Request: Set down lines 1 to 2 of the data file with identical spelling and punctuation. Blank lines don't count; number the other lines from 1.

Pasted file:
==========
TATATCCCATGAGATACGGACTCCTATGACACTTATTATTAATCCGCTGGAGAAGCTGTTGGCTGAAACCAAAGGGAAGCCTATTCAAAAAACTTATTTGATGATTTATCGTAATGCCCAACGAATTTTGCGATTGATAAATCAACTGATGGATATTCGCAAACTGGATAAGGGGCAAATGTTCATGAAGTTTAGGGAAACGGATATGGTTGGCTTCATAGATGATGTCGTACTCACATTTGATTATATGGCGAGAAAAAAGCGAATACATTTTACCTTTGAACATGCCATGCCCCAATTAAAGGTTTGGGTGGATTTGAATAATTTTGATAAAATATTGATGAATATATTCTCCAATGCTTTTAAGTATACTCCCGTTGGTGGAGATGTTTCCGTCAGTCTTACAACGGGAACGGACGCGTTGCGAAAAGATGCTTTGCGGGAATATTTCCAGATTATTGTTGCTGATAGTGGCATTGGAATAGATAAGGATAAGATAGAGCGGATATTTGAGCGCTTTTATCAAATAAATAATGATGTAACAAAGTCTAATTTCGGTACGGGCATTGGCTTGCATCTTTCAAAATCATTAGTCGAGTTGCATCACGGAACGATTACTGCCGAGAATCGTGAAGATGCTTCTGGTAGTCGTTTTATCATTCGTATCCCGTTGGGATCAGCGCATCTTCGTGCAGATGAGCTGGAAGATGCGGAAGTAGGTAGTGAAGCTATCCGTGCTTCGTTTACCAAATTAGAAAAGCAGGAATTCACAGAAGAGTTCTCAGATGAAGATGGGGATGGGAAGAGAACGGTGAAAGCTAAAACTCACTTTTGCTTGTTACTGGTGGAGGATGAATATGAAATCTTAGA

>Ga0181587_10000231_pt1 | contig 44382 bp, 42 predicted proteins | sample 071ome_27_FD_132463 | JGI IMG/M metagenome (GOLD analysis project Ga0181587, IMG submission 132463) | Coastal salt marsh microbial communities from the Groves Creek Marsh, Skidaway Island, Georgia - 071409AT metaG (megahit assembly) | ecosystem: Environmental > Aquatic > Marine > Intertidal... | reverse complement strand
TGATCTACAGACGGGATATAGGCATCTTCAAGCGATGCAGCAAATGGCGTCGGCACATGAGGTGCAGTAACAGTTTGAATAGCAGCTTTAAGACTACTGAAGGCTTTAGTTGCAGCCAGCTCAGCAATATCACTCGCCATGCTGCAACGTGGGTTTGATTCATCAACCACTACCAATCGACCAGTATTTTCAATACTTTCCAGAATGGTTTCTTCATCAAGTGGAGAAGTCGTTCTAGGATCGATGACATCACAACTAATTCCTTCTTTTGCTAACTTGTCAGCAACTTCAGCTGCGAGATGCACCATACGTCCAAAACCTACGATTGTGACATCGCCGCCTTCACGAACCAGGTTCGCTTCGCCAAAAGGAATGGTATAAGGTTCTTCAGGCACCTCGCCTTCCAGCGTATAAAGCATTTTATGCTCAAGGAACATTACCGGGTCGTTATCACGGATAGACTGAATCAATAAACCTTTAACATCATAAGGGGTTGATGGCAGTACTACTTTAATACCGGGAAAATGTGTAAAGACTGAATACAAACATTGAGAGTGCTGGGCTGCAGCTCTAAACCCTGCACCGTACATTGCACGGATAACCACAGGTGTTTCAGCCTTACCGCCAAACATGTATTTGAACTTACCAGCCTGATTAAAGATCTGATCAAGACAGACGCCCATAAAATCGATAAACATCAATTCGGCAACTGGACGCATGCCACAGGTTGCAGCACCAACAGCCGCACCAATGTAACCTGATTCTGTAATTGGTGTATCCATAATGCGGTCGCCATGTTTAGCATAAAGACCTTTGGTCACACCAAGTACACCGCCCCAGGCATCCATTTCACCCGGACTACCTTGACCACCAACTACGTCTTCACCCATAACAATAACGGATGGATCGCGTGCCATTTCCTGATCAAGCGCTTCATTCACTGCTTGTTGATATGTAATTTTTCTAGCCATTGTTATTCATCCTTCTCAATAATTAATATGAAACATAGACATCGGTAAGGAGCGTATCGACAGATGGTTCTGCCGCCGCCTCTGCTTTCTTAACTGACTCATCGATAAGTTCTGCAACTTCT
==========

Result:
TATATCCCATGAGATACGGACTCCTATGACACTTATTATTAATCCGCTGGAGAAGCTGTTGGCTGAAACCAAAGGGAAGCCTATTCAAAAAACTTATTTGATGATTTATCGTAATGCCCAACGAATTTTGCGATTGATAAATCAACTGATGGATATTCGCAAACTGGATAAGGGGCAAATGTTCATGAAGTTTAGGGAAACGGATATGGTTGGCTTCATAGATGATGTCGTACTCACATTTGATTATATGGCGAGAAAAAAGCGAATACATTTTACCTTTGAACATGCCATGCCCCAATTAAAGGTTTGGGTGGATTTGAATAATTTTGATAAAATATTGATGAATATATTCTCCAATGCTTTTAAGTATACTCCCGTTGGTGGAGATGTTTCCGTCAGTCTTACAACGGGAACGGACGCGTTGCGAAAAGATGCTTTGCGGGAATATTTCCAGATTATTGTTGCTGATAGTGGCATTGGAATAGATAAGGATAAGATAGAGCGGATATTTGAGCGCTTTTATCAAATAAATAATGATGTAACAAAGTCTAATTTCGGTACGGGCATTGGCTTGCATCTTTCAAAATCATTAGTCGAGTTGCATCACGGAACGATTACTGCCGAGAATCGTGAAGATGCTTCTGGTAGTCGTTTTATCATTCGTATCCCGTTGGGATCAGCGCATCTTCGTGCAGATGAGCTGGAAGATGCGGAAGTAGGTAGTGAAGCTATCCGTGCTTCGTTTACCAAATTAGAAAAGCAGGAATTCACAGAAGAGTTCTCAGATGAAGATGGGGATGGGAAGAGAACGGTGAAAGCTAAAACTCACTTTTGCTTGTTACTGGTGGAGGATGAATATGAAATCTTAGA

>Ga0181587_10000231_pt1 | contig 44382 bp, 42 predicted proteins | sample 071ome_27_FD_132463 | JGI IMG/M metagenome (GOLD analysis project Ga0181587, IMG submission 132463) | Coastal salt marsh microbial communities from the Groves Creek Marsh, Skidaway Island, Georgia - 071409AT metaG (megahit assembly) | ecosystem: Environmental > Aquatic > Marine > Intertidal... | reverse complement strand